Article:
Captainccs – You’re going to have to excuse me for the following rant… Seriously, I apologize – it’s not directed at you, but at the continual assumption that “shorting has unlimited risk” and casually assuming that this is better than the “limited risk” of buying into an extended market…

    What kind of idiot would short a stock and continue to hold it for the “unlimited” risk you talk about? If the position moves against you, then CLOSE IT OUT! Risk control is the most important part of investing whether you are long only, long short, a daytrader, swingtrader, position trader, or horse trader! Of COURSE the mathematics say that risk is unlimited, but the practical application of shorting a stock or ETF or market would require you to manage that risk.

    Too many people use this overstated technically true but practically obsolete statement to simply excuse themselves from having to think about BOTH sides of the market. Shorting stocks allows for diversification. It allows investors to take advantage of mis-priced securities. It brings truth to the market through the context of accurate price discovery. Short interest often acts as support when stocks are falling out of control. Shorting is a NECESSARY cog in the wheel of finance to keep equilibrium in place.

    When was the last time you were short a stock that doubled overnight before you had a chance to cover? Ii’m sure it has happened to someone but those times are EXTREMELY rare – and almost always involve shorting a penny stock which has no liquidity and should only represent a small portion of an account (if any portion at all).

    The idea that shorting stocks is inherently more dangerous than buying stocks, is morally wrong, or is a poor investment tool drives me nuts! (can you tell? :-) It especially bothers me because too many investors that COULD have protected themselves through this turbulent market period have decided NOT to because they heard that shorting was risky, or wrong.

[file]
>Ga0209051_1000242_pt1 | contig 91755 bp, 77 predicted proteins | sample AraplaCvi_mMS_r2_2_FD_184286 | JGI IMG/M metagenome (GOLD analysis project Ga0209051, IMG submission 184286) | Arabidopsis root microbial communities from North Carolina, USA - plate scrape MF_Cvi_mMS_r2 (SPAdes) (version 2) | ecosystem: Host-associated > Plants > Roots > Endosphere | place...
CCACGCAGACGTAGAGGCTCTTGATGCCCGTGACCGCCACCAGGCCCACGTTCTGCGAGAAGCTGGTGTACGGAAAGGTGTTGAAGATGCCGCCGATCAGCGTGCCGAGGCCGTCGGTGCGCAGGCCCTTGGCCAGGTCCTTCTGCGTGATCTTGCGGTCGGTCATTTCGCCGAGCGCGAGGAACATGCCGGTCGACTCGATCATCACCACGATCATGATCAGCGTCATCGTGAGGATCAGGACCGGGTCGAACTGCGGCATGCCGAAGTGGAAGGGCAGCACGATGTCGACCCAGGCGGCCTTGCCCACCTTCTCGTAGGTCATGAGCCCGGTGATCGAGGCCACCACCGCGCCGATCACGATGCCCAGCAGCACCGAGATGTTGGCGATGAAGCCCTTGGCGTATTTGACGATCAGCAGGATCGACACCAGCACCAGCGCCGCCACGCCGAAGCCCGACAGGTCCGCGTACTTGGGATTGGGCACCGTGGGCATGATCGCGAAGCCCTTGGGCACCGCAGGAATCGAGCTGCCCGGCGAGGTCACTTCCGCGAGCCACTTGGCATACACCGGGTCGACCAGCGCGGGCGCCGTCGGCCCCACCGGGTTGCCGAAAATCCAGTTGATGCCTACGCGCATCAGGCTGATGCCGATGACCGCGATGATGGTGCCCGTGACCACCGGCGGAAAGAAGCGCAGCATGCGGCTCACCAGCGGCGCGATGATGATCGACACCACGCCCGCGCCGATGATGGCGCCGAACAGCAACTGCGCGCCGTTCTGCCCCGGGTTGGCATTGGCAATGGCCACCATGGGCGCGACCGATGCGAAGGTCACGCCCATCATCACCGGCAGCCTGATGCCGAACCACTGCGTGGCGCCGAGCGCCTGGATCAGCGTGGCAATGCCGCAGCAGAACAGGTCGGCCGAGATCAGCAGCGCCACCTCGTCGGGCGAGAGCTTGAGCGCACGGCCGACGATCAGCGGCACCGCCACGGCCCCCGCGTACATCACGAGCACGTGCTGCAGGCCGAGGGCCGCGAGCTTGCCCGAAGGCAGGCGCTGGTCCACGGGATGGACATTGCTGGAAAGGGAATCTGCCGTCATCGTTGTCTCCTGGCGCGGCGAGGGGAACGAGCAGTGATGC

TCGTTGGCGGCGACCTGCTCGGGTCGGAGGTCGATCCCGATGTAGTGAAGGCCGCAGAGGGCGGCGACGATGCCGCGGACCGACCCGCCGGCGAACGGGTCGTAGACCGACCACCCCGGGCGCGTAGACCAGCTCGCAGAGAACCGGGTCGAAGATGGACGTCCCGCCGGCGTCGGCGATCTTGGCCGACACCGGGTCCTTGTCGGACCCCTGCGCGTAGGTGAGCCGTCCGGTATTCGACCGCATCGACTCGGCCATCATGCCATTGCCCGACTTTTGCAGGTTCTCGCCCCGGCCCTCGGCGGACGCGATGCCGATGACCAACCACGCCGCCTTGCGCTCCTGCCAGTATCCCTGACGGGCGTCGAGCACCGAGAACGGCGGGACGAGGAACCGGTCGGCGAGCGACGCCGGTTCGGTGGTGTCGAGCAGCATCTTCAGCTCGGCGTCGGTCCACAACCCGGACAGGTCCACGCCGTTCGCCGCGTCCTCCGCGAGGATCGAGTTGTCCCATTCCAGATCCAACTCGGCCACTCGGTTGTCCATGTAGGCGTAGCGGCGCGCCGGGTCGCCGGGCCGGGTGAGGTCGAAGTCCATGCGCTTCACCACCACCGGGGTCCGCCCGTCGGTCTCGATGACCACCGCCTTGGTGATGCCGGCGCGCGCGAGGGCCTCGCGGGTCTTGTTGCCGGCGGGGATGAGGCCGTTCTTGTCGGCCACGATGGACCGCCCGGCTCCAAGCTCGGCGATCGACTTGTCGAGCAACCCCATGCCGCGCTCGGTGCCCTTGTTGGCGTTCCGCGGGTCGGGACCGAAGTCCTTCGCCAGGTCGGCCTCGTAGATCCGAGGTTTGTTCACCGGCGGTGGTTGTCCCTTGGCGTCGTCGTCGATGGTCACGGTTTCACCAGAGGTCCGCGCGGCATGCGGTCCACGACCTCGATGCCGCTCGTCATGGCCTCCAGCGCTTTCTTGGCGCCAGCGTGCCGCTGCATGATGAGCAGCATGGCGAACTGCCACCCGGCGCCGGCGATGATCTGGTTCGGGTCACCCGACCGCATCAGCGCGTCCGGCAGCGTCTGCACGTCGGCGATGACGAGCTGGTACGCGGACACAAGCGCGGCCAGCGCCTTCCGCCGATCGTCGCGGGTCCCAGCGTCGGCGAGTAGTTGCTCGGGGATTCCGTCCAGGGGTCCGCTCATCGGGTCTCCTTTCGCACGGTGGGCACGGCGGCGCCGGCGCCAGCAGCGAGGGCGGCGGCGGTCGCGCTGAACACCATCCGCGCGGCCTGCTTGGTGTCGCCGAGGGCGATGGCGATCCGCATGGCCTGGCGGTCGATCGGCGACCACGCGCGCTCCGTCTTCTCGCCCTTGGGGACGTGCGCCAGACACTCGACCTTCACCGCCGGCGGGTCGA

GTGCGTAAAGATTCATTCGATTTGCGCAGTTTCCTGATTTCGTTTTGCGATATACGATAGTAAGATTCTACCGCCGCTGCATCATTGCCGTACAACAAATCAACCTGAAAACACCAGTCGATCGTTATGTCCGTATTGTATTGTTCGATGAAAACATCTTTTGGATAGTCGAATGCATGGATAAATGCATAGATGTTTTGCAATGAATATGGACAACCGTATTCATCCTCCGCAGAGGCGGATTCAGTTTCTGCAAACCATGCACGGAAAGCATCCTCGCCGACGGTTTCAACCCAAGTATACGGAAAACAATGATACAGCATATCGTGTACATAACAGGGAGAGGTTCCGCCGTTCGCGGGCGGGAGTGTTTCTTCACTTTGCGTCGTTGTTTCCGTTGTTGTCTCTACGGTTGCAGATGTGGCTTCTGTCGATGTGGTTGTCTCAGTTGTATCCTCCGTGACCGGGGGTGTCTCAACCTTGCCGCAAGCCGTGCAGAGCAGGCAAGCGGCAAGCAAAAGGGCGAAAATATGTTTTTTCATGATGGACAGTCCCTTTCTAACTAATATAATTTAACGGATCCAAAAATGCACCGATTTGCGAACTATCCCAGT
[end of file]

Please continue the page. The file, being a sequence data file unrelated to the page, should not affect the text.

To be sure, one must understand the risks involved with trading ANY security – from the long OR the short side. I would argue that too many individual investors enter the market without the proper knowledge base to make them competitive or keep them safe. But that’s what sites like seeking alpha and are about – giving investors tools and the proper understanding to be able to make informed and profitable decisions.

    You’re reference to using puts is well taken. But options traders get nothing for free. The reduced risk in buying puts comes with a cost – that would be time decay if buying puts outright – or any number of other risks if a more sophisticated approach is taken.

    But that brings me to a good point. When I recommend shorting a particular instrument (or when Ritholtz, Trader Mark, or Cramer makes a recommendation) the individual trader or investor can apply the best tools that he personally would like to use for that instance.

    So if you like the idea of shorting retail – GO AHEAD and buy puts – or sell the calls – or set up a backspread strategy – use futures – use straddles, strangles, condors or butterflys (option strategies). That’s what individual traders do! They take the tools available to them and create a trade which matches their risk tolerance, their aggressive or conservative approach, that ties with their existing positions, and that meshes with their view of the world.

    OK – NOW that I’ve got that off my chest – thanks for the comment – thanks for reading – I really mean that.

    Good points on the retailers going out of business (although I think the smaller pie will more than make up for the fewer eaters). We live in dynamic times and risk must be carefully monitored and managed to ensure financial survival. The point is that as individual traders, we should use the tools available to us in order to protect and grow our investments.

    The best of success to all…

  3. Mark Humphrey Says:

    I have shorted a couple of banks with small bets for the last few months, covering on rises; they keep on rising. So my timing has been stupid. But as an eternally hopeful pessimist, I suspect we may be nearing a turning point, because:
    1) loan resets and reduced business spending guarantee rising defaults on residential and commerical loans.
    2) Banks booked big additions to earnings directly as a result of the big one-time increase in the value of securities; that’s behind us.
    3) If long term rates rise, refinancing fees will decline (although loan spreads on new stuff will get more profitable). If they decline, business would be getting softer.
    4) Both banks I follow have diluted shares with big stock offerings; investors apparently think this is good news. I think more such good news lies in the future.
    4) Both banks have greatly reduced their credit loss provisions as % of total loans. Both have big commerical exposure; one also has big holdings of municipals.
    5) The Fed has slowed the rate of growth of the money supply from torrid to moderate. If they continue this policy, it guarantees at some point declining business profits, tougher banking, softer stock prices.